8/26/11

All you need to know about graphs for introductory economics



1)            Graphs of one variable, include bar graphs and pie charts.  They show information/facts, give a description of what is.  For example, bar graphs will have a number/variables on the y axis, and several distinct components on the x axis.  The value of each component on the x axis is measured in the single variable shown on the y axis.  A pie chart has a similar approach (except the variable is always a percentage and should add to 100%).

Another example is a time series graph, where the x axis shows different periods of time, but these are
still only measured with one variable that is shown on the y axis (possibly a dollar value, or temperature, etc.).

2)            Graphs of two variables, graphs where you can potentially see relationships between variables.  The most common example in economics is a graph with quantity on the x axis, and price on the y axis.

Price
(dollars per broccoli)
Quantity
(broccoli per month)
9
1
8
2
7
3
6
4
5
5
4
6
3
7
2
8
1
9


A graph showing the relationship between price and quantity, which is downward sloping gives us the demand curve.

3)            With this data and the resulting curve, you can figure out the relationship between the two variables.  In general you will have three different types of relationships: positive, negative, or no relationship.

A positive relationship means that when one variable increases, so does the other.  This means you will have an upward sloping curve, and a positive slope.
 
A negative relationship means that when one variable increases, the other decreases.  This means you will have a downward sloping curve, and a negative slope. 
 

Finally, you could have no relationship between the two variables.  This would happen if you have a completely vertical or horizontal line (indicating no change in one variable).  Or random dots throughout the graph with no real trend up or down.

4)            How to find the slope of a line (moving from a price of 8 to 5):
 

5)            What if the graph has more than two variables?
The demand curve graph drawn above was created considering everything else in the world constant.  What happens if something outside of the graph (NOT quantity or price) changes, such as income?  Generally, we would think that if income went up, we would demand more of a product, so we could see a shift in the demand curve.  Imagine that if income went up, we would demand one more broccoli at every price level.  The table would now look like:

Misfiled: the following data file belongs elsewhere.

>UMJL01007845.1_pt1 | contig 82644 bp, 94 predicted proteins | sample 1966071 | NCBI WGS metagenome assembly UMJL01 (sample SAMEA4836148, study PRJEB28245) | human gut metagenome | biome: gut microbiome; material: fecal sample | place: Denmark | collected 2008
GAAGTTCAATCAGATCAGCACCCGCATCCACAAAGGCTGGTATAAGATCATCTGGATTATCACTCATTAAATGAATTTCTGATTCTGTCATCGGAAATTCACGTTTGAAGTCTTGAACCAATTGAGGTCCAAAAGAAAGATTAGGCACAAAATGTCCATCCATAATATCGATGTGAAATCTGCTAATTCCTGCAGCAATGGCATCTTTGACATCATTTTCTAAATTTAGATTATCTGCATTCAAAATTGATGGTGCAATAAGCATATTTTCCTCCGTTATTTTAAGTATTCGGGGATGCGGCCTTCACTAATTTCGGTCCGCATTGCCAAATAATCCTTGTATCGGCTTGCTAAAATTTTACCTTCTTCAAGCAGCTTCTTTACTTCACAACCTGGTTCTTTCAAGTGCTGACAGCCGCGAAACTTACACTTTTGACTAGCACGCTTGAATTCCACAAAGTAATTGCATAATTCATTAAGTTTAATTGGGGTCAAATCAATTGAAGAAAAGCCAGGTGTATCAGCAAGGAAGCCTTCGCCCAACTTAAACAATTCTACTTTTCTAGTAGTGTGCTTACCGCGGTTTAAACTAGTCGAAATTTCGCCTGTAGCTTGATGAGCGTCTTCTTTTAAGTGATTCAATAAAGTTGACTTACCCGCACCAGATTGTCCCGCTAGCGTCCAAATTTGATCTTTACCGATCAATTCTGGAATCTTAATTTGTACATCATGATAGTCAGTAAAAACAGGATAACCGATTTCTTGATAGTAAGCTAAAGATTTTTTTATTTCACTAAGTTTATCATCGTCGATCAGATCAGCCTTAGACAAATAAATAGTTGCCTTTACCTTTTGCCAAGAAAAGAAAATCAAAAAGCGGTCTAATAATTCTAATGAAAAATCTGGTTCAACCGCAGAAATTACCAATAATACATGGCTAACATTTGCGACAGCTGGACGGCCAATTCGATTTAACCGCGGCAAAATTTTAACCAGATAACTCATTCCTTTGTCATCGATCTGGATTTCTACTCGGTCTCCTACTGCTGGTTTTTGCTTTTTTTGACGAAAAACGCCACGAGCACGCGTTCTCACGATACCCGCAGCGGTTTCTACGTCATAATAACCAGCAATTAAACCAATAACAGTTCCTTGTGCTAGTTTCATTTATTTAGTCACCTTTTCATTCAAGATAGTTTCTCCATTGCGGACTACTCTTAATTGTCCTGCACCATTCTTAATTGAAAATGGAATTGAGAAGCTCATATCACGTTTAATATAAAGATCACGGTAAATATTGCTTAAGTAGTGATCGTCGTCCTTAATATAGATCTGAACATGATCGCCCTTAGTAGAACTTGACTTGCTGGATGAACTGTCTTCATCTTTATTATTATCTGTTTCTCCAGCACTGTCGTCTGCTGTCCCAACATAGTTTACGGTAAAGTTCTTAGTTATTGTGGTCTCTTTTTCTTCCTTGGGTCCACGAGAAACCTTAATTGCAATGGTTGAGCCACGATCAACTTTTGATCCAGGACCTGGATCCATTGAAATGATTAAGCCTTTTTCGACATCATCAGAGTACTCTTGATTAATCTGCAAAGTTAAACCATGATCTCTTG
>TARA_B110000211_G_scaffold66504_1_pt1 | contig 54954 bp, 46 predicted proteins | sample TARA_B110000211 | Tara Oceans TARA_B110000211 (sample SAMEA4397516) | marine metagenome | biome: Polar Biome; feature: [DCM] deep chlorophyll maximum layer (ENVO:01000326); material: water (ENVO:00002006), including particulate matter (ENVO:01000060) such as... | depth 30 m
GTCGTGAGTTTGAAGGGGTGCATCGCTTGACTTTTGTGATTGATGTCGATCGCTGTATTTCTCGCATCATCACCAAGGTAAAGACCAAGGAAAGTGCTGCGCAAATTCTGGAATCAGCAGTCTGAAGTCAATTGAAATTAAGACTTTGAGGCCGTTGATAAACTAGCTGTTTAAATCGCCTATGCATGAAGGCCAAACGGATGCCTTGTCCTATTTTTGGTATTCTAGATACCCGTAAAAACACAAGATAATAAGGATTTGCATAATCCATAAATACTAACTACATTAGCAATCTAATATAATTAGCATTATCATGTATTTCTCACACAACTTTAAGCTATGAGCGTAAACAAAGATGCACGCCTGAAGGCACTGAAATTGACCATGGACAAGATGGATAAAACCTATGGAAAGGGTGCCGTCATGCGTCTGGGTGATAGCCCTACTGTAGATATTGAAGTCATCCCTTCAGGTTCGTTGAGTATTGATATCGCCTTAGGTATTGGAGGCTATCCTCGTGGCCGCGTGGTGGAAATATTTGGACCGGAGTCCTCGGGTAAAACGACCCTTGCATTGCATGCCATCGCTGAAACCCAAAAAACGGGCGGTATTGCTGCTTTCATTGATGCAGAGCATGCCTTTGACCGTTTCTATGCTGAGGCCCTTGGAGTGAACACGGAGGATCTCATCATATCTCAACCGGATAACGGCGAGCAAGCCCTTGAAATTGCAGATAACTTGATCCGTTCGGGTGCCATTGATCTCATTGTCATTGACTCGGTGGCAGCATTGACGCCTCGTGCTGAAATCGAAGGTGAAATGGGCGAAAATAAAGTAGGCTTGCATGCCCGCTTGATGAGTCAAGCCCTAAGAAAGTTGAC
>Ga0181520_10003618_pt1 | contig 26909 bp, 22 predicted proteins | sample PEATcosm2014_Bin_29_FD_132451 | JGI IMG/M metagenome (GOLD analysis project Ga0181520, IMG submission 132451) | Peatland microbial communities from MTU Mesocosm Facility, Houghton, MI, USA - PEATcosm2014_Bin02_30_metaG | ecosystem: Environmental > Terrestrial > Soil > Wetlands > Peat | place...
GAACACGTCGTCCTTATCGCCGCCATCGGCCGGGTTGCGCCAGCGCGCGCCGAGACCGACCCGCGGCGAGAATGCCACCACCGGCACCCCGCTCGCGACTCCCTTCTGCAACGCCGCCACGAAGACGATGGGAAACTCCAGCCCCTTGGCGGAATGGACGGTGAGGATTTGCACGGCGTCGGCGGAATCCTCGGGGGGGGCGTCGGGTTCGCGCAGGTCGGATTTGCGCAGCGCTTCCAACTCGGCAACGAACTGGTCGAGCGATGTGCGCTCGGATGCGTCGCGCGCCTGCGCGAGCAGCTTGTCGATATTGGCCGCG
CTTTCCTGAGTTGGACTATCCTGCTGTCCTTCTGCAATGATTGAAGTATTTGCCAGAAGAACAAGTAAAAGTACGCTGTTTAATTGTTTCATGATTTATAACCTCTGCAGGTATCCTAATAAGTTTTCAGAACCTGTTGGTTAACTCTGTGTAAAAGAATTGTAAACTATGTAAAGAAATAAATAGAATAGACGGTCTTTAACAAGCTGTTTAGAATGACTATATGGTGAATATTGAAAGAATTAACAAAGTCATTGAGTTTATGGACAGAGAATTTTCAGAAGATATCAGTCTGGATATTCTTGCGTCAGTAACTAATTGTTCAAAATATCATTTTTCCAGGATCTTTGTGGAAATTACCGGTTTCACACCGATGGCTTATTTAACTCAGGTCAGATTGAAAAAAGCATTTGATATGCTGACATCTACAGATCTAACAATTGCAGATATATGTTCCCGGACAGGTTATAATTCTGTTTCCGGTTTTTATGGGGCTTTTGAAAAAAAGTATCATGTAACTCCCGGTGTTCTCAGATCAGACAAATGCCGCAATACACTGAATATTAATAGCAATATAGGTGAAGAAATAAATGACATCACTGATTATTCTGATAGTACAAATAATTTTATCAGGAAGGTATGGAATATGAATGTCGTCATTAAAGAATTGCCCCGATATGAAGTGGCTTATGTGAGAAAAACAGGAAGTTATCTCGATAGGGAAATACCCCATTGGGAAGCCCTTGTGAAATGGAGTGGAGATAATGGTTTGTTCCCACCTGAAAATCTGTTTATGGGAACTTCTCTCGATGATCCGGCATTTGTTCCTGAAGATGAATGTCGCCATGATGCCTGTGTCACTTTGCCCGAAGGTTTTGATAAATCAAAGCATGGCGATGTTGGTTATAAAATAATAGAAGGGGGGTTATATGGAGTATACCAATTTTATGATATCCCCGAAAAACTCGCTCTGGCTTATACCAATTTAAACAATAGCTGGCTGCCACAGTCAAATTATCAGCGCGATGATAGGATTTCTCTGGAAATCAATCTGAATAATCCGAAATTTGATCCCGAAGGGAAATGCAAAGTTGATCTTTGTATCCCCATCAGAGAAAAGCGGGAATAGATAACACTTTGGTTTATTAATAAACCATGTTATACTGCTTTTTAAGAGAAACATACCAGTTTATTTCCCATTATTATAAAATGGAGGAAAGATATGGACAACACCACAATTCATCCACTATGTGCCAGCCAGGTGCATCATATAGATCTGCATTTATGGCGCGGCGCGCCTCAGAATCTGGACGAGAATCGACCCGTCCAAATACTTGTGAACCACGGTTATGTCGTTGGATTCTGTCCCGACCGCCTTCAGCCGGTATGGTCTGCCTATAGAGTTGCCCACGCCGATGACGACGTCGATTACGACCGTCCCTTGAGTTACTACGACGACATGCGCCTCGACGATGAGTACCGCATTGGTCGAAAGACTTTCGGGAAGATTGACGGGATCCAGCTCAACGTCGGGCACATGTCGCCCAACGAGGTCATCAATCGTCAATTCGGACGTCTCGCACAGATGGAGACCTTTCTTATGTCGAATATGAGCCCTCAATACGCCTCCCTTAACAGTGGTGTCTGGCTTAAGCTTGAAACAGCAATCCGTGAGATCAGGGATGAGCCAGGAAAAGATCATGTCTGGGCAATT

Price
(dollars per broccoli)
Quantity
Income up
Quantity
Income Normal
Quantity
Income down
9
2
1
0
8
3
2
1
7
4
3
2
6
5
4
3
5
6
5
4
4
7
6
5
3
8
7
6
2
9
8
7
1
10
9
8


Where D2 shows the case where income goes up, and D3 shows the case where income goes down. 
One of the benefits of using graphs is being able to tell a story about their relationship.  For example, if we were to draw a graph relating income to spending, we would probably see a positive relationship, or an upward sloping line.  This would be a good candidate for telling a story, and linking the two variables as a cause and effect.  It makes sense that as incomes rise that we will see more spending going on.  

However, if we were to graph the number of Dalmatians that were being adopted in London, which unemployment rates in the US we may see a positive relationship between the two variables.  However, is it legitimate to tell a cause and effect story between these two variables?  No, they are not related, and we see a spurious correlation between the two (meaning that there is no meaningful link).
Also be on the lookout for the problem of reverse causality.  This problem occurs when X causes Y, but we conclude that Y causes X.  Let’s look out our income and spending example again.  We told the story that a rise in income would lead to rise in spending, but if we were to graph the relationship we could easily come to the conclusion that a rise in spending led to a rise in income.  However, if we think about it and observe what is going on in people’s minds, we see that it is the rise in income that causes a rise in spending and not the other way around.


6)            Calculating an area of a triangle:


Calculating an area of a rectangle:


Calculating slopes if your curves are not linear.
Draw a tangent line (a line that has the same curve as a point on the non-linear curve) and figure out the slope of that linear curve.  This obviously only gives you the slope at one point, but if you were to do this enough times you would get the slope of the entire curve.  This approach is useful when trying to figure out the change in slopes over the length of a curve.


You can see that the slopes of the two curves are different, with the second curve having the steeper slope (more negative in value). 

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